February 25, 2020 12:41:55 am
The clashes, triggered by the anti-CAA protests, and the opposition to them, in north-east Delhi for two consecutive days, the death of a constable and a civilian on Monday, incidents of stone-pelting, torching of vehicles and violence between two communities, call for all sides to take an immediate step back from an increasingly precarious edge. And for Delhi Police, which has drawn attention for its abdications lately, to step up to its responsibility to restore calm. As the ruling party at the Centre, which oversees law and order in the national capital, the BJP has a special duty. Among other things, the party needs to look into the role of its leader, Kapil Mishra, whose provocative statements and tweets during the Delhi poll campaign had earned him the EC’s censure and ban. Subsequently, former party president Amit Shah had admitted that such rhetoric may have cost the BJP electorally. Mishra’s pro-CAA mobilisation, threatening statements and videos, and ultimatums to the police, have featured prominently in the sequence of events that led to the flaring of tensions now.
In this delicate moment, it is also essential to maintain necessary distinctions between law-abiding protesters and the lumpens who are taking the law into their own hands. Ever since protests against the amended citizenship law began, not just in Delhi, but in cities and towns across the country, it has been evident that they have been mostly peaceful. After a brief spell of violence in Uttar Pradesh, they have been sober and dignified, with protesters gathering under banners that invoke and pay tribute to the Indian Constitution, the national flag, Mahatma Gandhi and Babasaheb Ambedkar. At the same time, the response of the state to the anti-CAA protesters has lacked urgency and sensitivity — basically, when it has not been a police crackdown, as in UP, with sedition FIRs and a string of property damage notices, the government’s response has consisted of a deaf ear, and, presumably, the cynical calculation that the protests would tire and die out of their own accord eventually. There has been little or no attempt to reach out to those who are expressing genuine anxieties about a citizenship law that is perceived as discriminatory, and an NRC process that has been seen to falter grievously in its first roll-out in Assam. To claim that Monday’s protests are choreographed to tarnish India’s image during a US presidential visit does little to help.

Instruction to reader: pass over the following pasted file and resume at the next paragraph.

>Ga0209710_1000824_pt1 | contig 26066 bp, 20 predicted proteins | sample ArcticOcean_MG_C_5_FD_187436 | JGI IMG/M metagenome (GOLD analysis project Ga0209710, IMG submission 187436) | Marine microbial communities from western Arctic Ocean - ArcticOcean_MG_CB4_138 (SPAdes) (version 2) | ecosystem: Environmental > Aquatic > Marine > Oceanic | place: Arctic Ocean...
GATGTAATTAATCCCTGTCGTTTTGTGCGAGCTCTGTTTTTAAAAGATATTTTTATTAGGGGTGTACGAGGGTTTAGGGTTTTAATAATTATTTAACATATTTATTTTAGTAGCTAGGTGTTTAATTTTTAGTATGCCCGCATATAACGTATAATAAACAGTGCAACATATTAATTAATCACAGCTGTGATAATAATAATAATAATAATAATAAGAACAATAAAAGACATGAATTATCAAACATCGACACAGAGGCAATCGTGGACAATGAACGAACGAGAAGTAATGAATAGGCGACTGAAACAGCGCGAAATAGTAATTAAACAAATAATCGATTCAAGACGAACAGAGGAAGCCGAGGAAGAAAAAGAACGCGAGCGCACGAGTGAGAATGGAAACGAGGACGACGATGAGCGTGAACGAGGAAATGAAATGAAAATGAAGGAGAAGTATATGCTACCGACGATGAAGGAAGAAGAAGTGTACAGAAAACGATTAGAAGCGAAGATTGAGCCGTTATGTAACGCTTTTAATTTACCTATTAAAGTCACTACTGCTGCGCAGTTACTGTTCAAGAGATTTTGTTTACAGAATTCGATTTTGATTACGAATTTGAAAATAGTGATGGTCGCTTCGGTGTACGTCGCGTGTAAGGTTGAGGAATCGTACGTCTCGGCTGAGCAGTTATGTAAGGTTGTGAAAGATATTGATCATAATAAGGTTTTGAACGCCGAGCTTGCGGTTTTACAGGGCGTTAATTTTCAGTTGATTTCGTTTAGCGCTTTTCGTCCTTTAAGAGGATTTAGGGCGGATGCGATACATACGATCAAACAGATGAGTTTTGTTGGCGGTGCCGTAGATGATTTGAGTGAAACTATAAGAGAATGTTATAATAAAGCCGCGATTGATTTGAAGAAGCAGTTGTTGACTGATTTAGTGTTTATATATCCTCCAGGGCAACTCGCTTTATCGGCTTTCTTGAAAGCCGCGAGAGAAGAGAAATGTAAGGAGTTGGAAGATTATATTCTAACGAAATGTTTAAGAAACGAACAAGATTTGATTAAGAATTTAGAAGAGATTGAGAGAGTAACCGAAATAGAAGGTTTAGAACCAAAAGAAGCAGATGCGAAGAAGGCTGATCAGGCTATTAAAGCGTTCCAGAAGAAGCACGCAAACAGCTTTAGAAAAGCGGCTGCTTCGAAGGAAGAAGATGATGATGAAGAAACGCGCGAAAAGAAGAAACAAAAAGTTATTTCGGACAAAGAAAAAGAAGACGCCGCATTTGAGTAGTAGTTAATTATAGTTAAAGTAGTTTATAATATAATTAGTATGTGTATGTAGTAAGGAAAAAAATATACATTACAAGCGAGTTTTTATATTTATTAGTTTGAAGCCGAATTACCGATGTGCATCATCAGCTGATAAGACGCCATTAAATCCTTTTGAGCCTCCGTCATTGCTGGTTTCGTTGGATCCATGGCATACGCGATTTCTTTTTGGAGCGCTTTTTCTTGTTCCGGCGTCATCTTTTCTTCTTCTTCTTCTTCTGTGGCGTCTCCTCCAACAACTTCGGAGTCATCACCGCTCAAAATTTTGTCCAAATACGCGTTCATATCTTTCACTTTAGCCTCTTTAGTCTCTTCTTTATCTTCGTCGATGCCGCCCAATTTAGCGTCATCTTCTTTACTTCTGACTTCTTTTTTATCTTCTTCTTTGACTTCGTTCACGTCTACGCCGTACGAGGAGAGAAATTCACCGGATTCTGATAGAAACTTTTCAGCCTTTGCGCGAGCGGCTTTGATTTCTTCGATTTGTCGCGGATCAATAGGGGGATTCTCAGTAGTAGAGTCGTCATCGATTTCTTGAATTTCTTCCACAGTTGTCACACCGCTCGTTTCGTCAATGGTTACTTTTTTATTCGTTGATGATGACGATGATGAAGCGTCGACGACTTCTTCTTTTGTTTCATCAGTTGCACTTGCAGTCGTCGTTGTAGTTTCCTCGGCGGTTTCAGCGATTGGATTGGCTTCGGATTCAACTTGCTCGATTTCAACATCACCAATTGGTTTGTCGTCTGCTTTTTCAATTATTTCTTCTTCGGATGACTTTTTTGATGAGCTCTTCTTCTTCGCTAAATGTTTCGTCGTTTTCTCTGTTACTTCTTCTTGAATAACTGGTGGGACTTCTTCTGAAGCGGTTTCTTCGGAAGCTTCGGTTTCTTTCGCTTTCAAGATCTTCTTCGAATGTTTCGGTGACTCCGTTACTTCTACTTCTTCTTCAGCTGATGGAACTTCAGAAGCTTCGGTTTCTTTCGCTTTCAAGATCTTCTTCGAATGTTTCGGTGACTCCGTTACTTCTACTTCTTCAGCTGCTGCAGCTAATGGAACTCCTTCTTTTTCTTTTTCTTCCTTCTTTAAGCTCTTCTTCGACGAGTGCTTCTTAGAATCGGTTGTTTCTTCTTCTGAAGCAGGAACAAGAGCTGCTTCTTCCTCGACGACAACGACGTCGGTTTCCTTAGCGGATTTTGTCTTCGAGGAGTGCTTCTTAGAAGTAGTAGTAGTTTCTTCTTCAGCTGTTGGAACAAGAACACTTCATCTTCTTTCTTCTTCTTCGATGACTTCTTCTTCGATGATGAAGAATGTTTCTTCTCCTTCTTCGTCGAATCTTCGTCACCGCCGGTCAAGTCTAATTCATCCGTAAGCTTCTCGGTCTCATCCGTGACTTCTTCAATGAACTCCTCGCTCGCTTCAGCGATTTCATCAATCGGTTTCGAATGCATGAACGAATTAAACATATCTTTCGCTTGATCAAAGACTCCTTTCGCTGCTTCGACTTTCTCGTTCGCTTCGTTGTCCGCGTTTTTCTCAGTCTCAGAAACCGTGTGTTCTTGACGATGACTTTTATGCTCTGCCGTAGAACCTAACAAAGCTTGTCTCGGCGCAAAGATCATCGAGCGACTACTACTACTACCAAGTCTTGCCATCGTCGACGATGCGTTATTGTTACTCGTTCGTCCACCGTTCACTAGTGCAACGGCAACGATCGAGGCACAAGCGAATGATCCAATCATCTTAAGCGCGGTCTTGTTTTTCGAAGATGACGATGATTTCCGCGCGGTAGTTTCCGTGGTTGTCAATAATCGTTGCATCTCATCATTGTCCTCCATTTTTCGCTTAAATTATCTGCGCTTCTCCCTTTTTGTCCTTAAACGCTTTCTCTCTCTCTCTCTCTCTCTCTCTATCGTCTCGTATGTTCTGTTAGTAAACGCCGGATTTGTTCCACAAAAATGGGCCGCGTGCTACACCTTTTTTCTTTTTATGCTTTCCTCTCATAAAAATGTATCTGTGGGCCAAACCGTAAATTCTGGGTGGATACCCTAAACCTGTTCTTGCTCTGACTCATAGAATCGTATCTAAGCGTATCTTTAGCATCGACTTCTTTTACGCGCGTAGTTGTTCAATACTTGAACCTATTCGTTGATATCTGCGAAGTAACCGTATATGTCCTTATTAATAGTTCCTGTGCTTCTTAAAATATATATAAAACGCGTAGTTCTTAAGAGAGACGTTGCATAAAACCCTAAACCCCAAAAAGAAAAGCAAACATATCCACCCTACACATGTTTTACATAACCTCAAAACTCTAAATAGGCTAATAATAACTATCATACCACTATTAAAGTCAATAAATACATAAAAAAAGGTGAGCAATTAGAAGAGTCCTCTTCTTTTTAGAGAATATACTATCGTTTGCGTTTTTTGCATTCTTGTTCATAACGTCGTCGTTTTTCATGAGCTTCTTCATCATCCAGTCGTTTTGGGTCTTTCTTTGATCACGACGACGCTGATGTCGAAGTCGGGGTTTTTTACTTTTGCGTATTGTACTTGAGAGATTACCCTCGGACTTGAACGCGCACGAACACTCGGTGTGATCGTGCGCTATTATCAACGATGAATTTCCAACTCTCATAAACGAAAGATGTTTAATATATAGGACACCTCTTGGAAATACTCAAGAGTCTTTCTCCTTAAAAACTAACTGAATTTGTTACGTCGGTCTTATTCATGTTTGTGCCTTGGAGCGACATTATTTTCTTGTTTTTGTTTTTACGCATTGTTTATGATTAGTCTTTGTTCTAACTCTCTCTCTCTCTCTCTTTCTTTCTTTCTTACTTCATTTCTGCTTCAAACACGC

Chief Minister Arvind Kejriwal, newly re-elected with a handsome mandate, has tweeted distress about the “disturbance of peace and harmony in parts of Delhi”, while pointedly urging the LG and the Union home minister to ensure law and order is maintained. While the expression of concern is welcome, this may not be the best time to underline the Centre’s responsibility for maintaining peace in Delhi. This is the time, instead, for the chief minister to proactively own up the challenge and share the burden of preventing unrest and ensuring communal amity. Violence thrives in a political vacuum. The AAP government — and its Opposition — should get together, use their social and political networks in the disturbed areas to tamp down tension. The city, the capital, expects nothing less from all those who speak for it — whatever be their politics or faith.
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